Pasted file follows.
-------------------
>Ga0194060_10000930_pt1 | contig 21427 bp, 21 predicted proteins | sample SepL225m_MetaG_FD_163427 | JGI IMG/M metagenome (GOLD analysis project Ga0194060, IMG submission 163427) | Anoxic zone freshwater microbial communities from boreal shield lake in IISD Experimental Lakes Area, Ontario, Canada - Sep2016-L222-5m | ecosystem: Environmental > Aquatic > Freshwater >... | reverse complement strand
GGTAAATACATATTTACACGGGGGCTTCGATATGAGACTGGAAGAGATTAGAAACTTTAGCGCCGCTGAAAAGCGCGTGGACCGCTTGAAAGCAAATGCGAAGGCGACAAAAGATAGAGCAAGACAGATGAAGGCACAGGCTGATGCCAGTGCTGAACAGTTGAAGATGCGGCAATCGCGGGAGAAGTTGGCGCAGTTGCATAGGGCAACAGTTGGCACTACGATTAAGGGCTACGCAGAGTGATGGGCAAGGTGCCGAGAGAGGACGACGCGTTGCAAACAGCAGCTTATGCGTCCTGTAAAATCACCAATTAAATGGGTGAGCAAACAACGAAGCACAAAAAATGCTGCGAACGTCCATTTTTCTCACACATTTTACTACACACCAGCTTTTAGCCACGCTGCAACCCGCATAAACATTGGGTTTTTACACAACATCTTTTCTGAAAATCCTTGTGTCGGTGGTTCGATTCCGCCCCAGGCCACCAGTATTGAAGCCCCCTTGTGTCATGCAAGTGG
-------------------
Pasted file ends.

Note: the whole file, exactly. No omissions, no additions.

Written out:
>Ga0194060_10000930_pt1 | contig 21427 bp, 21 predicted proteins | sample SepL225m_MetaG_FD_163427 | JGI IMG/M metagenome (GOLD analysis project Ga0194060, IMG submission 163427) | Anoxic zone freshwater microbial communities from boreal shield lake in IISD Experimental Lakes Area, Ontario, Canada - Sep2016-L222-5m | ecosystem: Environmental > Aquatic > Freshwater >... | reverse complement strand
GGTAAATACATATTTACACGGGGGCTTCGATATGAGACTGGAAGAGATTAGAAACTTTAGCGCCGCTGAAAAGCGCGTGGACCGCTTGAAAGCAAATGCGAAGGCGACAAAAGATAGAGCAAGACAGATGAAGGCACAGGCTGATGCCAGTGCTGAACAGTTGAAGATGCGGCAATCGCGGGAGAAGTTGGCGCAGTTGCATAGGGCAACAGTTGGCACTACGATTAAGGGCTACGCAGAGTGATGGGCAAGGTGCCGAGAGAGGACGACGCGTTGCAAACAGCAGCTTATGCGTCCTGTAAAATCACCAATTAAATGGGTGAGCAAACAACGAAGCACAAAAAATGCTGCGAACGTCCATTTTTCTCACACATTTTACTACACACCAGCTTTTAGCCACGCTGCAACCCGCATAAACATTGGGTTTTTACACAACATCTTTTCTGAAAATCCTTGTGTCGGTGGTTCGATTCCGCCCCAGGCCACCAGTATTGAAGCCCCCTTGTGTCATGCAAGTGG